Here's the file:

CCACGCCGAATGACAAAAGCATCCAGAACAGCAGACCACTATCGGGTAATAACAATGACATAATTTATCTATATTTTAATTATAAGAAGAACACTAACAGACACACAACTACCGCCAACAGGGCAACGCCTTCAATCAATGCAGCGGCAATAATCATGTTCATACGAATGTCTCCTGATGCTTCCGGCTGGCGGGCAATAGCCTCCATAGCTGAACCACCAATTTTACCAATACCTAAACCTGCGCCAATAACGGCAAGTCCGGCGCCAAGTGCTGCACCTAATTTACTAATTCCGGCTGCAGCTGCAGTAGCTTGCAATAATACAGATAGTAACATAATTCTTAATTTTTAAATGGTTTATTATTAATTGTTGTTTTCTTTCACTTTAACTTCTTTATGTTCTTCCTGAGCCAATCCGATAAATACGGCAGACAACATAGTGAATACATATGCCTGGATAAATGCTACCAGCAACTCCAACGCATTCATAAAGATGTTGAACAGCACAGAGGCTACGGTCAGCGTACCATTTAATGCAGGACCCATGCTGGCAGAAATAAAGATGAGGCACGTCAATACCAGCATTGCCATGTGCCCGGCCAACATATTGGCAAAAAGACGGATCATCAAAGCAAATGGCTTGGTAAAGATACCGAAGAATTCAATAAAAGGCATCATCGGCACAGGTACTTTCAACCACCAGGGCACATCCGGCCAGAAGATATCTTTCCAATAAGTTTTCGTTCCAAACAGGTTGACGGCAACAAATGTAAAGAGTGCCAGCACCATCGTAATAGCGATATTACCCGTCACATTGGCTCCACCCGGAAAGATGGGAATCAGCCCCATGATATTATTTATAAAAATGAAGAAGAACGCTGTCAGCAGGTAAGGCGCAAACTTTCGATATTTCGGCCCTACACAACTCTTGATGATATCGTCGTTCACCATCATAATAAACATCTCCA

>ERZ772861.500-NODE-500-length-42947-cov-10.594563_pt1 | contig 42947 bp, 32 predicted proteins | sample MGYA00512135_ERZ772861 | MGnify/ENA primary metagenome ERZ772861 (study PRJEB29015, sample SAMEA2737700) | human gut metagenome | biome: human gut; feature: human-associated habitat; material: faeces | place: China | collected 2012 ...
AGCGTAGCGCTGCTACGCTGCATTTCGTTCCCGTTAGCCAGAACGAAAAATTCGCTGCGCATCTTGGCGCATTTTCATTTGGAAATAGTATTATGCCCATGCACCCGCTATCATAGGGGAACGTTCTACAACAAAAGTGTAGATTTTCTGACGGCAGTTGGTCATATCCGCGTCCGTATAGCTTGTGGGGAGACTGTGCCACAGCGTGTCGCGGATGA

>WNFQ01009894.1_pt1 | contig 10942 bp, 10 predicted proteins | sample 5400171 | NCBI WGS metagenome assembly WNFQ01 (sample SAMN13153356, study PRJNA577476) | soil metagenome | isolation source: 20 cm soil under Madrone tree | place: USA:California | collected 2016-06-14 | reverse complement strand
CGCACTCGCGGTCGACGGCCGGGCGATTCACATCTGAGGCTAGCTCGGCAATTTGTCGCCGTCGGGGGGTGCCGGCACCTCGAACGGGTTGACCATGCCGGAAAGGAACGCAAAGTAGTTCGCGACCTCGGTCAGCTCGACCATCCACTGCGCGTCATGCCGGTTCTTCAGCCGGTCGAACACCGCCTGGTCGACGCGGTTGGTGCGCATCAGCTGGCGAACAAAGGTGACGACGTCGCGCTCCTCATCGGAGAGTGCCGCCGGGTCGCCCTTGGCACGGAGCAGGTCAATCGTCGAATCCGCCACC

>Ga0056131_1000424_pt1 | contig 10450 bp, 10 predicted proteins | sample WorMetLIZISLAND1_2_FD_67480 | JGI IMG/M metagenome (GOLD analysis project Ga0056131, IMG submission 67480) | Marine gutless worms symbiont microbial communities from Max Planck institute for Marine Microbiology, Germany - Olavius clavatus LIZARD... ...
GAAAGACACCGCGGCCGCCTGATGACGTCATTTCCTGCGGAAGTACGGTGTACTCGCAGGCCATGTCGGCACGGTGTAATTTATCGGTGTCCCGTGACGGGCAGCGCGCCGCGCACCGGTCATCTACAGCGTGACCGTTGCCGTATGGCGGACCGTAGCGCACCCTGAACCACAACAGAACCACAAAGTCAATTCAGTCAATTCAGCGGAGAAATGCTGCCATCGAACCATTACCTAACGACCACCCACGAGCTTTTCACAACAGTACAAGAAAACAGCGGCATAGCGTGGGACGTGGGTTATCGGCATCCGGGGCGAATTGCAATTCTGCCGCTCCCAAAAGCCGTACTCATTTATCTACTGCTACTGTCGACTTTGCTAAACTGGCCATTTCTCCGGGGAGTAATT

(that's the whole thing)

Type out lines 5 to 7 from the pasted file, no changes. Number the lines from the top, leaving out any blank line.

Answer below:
CGCACTCGCGGTCGACGGCCGGGCGATTCACATCTGAGGCTAGCTCGGCAATTTGTCGCCGTCGGGGGGTGCCGGCACCTCGAACGGGTTGACCATGCCGGAAAGGAACGCAAAGTAGTTCGCGACCTCGGTCAGCTCGACCATCCACTGCGCGTCATGCCGGTTCTTCAGCCGGTCGAACACCGCCTGGTCGACGCGGTTGGTGCGCATCAGCTGGCGAACAAAGGTGACGACGTCGCGCTCCTCATCGGAGAGTGCCGCCGGGTCGCCCTTGGCACGGAGCAGGTCAATCGTCGAATCCGCCACC

>Ga0056131_1000424_pt1 | contig 10450 bp, 10 predicted proteins | sample WorMetLIZISLAND1_2_FD_67480 | JGI IMG/M metagenome (GOLD analysis project Ga0056131, IMG submission 67480) | Marine gutless worms symbiont microbial communities from Max Planck institute for Marine Microbiology, Germany - Olavius clavatus LIZARD... ...
GAAAGACACCGCGGCCGCCTGATGACGTCATTTCCTGCGGAAGTACGGTGTACTCGCAGGCCATGTCGGCACGGTGTAATTTATCGGTGTCCCGTGACGGGCAGCGCGCCGCGCACCGGTCATCTACAGCGTGACCGTTGCCGTATGGCGGACCGTAGCGCACCCTGAACCACAACAGAACCACAAAGTCAATTCAGTCAATTCAGCGGAGAAATGCTGCCATCGAACCATTACCTAACGACCACCCACGAGCTTTTCACAACAGTACAAGAAAACAGCGGCATAGCGTGGGACGTGGGTTATCGGCATCCGGGGCGAATTGCAATTCTGCCGCTCCCAAAAGCCGTACTCATTTATCTACTGCTACTGTCGACTTTGCTAAACTGGCCATTTCTCCGGGGAGTAATT